Havana, Cuba April 16, 2008
1. Pan right classic car passing in front of sign "Socialist Revolution"
2. Medium shot 1930"s car entering repair shop
3. Pan right horse and carriage with tourists passing in front of classic cars
4. Various parked classic cars
5. Various close ups of car emblems and grills
6. Medium shot 1930's car travelling on Malecon Ave.
7. Medium shot 1920's car travelling on Malecon Ave.
8. Medium shot men pushing classic car
9. Wide shot Old Capitol building with classic cars
10. Zoom in man lowering car hood
11. Medium shot mechanic working on classic car engine
12. Zoom out same
13. Wide shot same
14. SOUNDBITE (Spanish) Jorge Fonseca, Cuban Mechanic:
"This is perfect. Imagine, this is an old engine. It's hard, but we do find the parts and we get it running. For example, this carbarator here is from a Nissan B-12 with a Racing Purifier, which is pretty modern and works for me. You can see how it runs. It runs smoothly and with no problems. The radiator is from a Mitsubishi. The alternator is from a Toyota. The brakes are Toyota. Well, it's all made-up, but they work fine. What else can I say? The sacrifice made by the people whom have these cars, I believe, is beyond measure. It is something extraordiary. When you see one of these cars on the road, you have to imagine: After 50 years, how does it run? They run with these parts here."
15. Travelling shot from Fonseca starting engine as camera goes to engine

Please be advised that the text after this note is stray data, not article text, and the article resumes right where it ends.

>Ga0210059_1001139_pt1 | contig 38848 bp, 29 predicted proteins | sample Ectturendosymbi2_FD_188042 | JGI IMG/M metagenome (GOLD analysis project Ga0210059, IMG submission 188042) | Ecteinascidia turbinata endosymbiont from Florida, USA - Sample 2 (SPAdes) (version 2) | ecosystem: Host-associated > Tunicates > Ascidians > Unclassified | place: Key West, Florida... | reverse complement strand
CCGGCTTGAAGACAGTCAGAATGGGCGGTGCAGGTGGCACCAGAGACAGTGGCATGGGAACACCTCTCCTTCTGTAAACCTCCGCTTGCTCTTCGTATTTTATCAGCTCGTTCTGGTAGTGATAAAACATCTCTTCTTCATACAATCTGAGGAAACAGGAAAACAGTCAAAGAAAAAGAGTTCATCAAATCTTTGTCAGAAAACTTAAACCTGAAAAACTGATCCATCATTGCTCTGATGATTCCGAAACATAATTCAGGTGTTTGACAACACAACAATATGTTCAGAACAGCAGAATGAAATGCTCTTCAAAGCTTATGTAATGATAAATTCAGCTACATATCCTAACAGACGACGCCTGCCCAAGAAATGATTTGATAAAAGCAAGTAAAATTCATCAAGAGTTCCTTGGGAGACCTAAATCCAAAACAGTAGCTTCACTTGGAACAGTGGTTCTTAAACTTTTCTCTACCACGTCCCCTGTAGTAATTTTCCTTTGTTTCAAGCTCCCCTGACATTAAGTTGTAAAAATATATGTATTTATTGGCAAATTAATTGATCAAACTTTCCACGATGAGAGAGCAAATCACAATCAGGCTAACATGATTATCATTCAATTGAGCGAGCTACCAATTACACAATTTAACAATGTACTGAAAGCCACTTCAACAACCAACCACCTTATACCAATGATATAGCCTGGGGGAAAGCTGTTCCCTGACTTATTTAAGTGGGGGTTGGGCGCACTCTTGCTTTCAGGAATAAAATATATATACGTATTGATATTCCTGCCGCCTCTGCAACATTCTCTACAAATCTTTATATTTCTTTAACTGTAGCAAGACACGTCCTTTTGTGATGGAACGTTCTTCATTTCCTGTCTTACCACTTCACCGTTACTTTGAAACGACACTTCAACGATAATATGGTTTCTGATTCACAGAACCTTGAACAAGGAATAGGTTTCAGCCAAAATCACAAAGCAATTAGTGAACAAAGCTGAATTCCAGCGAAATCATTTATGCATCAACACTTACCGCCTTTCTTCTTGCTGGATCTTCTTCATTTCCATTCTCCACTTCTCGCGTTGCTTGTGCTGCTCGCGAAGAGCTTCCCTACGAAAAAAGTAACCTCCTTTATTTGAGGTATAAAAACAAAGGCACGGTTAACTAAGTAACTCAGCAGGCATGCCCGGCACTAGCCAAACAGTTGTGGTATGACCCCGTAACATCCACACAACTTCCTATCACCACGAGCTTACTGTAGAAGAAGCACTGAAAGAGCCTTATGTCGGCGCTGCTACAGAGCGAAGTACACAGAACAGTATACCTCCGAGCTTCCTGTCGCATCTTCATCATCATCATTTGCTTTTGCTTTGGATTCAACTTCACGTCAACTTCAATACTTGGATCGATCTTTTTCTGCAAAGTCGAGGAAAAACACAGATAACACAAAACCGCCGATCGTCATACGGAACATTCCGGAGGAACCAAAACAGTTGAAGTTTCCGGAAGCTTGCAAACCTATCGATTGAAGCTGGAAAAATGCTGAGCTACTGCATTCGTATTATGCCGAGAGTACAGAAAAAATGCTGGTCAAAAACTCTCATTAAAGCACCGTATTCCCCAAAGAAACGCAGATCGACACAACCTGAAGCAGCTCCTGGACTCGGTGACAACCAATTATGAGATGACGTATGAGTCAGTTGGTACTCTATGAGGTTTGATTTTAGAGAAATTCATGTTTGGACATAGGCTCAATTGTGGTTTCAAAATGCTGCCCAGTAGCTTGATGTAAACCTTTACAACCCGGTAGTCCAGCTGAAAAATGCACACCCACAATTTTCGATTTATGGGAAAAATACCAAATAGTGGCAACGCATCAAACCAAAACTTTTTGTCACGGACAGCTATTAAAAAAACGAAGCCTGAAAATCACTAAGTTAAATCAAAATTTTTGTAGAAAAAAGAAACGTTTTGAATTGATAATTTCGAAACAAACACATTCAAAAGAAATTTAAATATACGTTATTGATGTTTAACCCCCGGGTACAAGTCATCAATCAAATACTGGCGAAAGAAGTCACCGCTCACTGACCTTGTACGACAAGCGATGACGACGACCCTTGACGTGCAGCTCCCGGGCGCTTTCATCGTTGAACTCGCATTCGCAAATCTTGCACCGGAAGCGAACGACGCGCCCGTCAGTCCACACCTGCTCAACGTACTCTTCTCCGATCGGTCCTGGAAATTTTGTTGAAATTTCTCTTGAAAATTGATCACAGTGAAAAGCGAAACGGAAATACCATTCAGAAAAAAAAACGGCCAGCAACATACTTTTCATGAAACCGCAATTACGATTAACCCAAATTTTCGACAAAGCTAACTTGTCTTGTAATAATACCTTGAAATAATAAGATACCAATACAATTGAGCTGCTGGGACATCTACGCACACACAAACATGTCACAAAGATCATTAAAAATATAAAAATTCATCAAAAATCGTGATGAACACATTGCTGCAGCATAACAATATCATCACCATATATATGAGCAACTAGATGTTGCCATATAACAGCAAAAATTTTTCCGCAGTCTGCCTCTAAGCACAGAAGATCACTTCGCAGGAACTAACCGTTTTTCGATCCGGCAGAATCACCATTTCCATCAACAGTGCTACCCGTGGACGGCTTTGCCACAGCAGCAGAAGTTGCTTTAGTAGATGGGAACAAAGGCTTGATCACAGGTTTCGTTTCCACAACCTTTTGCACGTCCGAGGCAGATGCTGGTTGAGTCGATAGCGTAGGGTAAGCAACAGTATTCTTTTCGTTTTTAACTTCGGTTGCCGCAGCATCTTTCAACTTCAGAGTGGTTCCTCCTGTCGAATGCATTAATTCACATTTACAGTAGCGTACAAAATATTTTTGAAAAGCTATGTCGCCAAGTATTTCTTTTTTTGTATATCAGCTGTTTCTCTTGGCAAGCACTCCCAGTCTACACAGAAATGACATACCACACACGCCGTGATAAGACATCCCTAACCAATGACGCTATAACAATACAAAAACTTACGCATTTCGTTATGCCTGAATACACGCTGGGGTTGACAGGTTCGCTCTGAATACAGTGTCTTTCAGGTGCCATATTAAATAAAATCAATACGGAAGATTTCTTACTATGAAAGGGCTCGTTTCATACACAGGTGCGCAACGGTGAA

16. Zoom out classic car operating as taxi on Old Havana
17. Various classic cars serving as taxis in Havana
18. Medium shot classic truck serving as public transportation
19. Travelling shot entering mechanic's shop with several classic cars in repair
20. Travelling shot mechanic at work
21. Medium shot mechanic working in shop
22. Wide shot same
23. Close up engine
24. SOUNDBITE (Spanish) Manuel Li, Cuban Mechanic:
"This is a 1939 Ford body. We already switched out the chasis and the mechanics. We are now mounting the steering mechanism which is a graft from several different cars. The servo is Toyota and the brakes are Toyota and the suspension is Chevrolet. I want it to ride like a modern car even though it's a car from 1939. I love these cars and it's a challenge for me to get them to run like a modern car even when they aren't."
25. Tilt up from engine to man talking about his Studebaker's engine UPSOUND (Spanish) Miguel, Car Owner:
"It's an English Rover, V-8, original."
26. Close up interior 1956 Studebaker steering wheel and dashboard
27. Medium shot Studebaker arriving curbside and revving engine
28. Various classic cars in traffic
29. Zoom out classic car drives by Revolution Square
30. Zoom out classic car on Malecon Ave with Morro Castle in background
One of the first things that surprises foreign visitors to Cuba, is the impressive amount of old cars (many of them true classics) that roam the streets.
More surprising is the fact that they are not part of a classic car parade or collector cars from a museum; quite the contrary, they are regular vehicles in daily use for pleasure and for work.
Almost all of Cuba's classic cars are from the United States.
And that's part of the reason they still exist today.
When Fidel Castro took the island by force in 1959, the United States government soon imposed a blockade and embargo on Cuba, hoping it would weaken Castro's appeal and lead to his overthrow.
Instead, it lead to extreme shortages which caused Cubans to become very inventive and make do with what they had.
The U.S. sanctions made buying new cars an impossibility.
What no one knew back in the fifties was that Cuba would be invaded by these vehicles forever.
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